Staining of nucleoplasm in human cell line A-431 (HPA051280)
Scale bar represents 10µm


The nucleus is the largest organelle in the human cell and contains almost all of the DNA (the rest being found in the mitochondria). To fit the DNA, it is winded around protein complexes called histones to form the more condensed chromatin. The nucleus contains the nucleoplasm, a semifluid liquid consisting of molecules and proteins such as enzymes, transcription factors and nucleotides, and is surrounded by the nuclear membrane which separates it from the rest of the cell. This ensures a highly controlled DNA replication and transcription without interference of the translation that takes place in the cytoplasm.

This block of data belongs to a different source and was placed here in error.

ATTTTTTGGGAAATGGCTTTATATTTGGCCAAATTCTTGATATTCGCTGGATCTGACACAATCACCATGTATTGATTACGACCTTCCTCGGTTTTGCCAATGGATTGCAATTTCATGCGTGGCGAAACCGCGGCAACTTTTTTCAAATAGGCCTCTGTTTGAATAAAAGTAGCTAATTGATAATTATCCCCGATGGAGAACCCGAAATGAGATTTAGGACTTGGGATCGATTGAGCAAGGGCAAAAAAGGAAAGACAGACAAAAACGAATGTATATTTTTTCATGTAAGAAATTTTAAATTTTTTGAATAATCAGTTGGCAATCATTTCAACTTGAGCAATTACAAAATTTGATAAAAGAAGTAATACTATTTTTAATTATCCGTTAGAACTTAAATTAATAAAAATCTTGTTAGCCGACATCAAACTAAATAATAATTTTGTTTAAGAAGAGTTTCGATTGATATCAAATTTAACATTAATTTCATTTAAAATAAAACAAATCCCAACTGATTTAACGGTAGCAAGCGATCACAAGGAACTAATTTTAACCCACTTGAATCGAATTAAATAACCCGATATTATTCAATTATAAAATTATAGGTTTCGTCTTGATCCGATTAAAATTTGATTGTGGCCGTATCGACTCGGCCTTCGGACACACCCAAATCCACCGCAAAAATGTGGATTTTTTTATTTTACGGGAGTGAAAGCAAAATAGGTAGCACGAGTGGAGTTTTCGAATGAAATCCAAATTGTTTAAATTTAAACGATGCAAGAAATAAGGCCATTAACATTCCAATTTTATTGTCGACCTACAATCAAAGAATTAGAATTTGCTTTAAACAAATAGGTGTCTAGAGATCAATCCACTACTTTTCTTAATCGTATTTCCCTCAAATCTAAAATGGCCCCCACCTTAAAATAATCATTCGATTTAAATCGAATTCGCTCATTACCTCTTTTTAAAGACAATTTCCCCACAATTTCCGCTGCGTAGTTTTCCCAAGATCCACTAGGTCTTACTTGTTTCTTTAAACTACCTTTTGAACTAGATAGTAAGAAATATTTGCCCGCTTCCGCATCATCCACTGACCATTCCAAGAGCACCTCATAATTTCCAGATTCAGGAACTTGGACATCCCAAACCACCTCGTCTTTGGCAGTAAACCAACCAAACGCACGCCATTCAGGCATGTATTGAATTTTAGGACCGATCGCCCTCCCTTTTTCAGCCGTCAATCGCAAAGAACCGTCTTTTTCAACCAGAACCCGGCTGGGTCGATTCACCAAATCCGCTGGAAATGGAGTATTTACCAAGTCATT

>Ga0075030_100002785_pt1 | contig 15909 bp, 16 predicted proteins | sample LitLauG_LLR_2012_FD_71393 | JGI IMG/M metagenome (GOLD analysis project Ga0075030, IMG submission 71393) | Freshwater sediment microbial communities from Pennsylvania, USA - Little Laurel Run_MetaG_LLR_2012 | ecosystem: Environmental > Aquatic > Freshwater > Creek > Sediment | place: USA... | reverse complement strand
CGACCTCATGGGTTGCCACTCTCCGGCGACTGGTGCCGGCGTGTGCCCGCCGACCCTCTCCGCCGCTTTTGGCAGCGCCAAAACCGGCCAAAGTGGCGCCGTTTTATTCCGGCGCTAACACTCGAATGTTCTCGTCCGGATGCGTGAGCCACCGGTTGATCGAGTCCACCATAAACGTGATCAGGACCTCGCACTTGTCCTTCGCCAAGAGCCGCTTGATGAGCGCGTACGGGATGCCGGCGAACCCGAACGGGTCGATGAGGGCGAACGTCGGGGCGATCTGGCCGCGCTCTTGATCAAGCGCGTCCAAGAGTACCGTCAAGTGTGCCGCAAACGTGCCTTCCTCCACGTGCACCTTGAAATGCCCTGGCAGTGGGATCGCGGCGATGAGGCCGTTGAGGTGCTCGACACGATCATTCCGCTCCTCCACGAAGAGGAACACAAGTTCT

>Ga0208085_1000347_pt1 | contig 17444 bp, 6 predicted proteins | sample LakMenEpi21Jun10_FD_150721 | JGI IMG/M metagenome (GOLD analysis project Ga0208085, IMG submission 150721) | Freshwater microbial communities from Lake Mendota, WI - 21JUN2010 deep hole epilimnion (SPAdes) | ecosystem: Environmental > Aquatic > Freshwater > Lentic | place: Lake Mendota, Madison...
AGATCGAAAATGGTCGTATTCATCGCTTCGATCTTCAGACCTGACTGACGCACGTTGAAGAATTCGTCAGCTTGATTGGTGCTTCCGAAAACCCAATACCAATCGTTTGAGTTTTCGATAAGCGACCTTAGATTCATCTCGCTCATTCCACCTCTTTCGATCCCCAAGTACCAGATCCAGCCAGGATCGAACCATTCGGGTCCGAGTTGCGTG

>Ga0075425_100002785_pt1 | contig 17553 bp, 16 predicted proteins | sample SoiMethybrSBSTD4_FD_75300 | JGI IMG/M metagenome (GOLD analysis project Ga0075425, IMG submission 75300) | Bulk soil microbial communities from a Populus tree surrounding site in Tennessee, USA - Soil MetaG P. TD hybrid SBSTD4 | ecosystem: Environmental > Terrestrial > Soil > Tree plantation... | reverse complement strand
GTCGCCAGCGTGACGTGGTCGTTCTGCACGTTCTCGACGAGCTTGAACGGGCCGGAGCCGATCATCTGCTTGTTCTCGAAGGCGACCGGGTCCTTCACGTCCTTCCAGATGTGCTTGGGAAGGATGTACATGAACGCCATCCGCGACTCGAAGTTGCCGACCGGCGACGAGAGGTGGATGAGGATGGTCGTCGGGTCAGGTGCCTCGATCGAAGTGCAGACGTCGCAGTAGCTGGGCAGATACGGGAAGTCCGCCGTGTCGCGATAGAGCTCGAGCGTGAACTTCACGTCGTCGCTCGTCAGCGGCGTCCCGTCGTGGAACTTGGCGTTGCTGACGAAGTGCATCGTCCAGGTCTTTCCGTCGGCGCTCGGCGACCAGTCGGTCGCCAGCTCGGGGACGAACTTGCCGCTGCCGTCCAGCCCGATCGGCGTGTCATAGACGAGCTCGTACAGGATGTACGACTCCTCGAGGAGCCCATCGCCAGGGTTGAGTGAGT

Immunofluorescent staining

The chemical 4',6-diamidino-2-phenylindole (DAPI) is used to counterstain the nucleus, as it binds strongly to tightly packed DNA, but not the nucleoli because of its much lower amount of DNA. The immunofluorescent staining of the nucleus varies between different antibodies, in some cases the whole nucleus is stained and in other cases only the nucleoplasm. The staining characteristics can vary from a smooth to a punctate staining.

Read more about the proteome of the nucleus.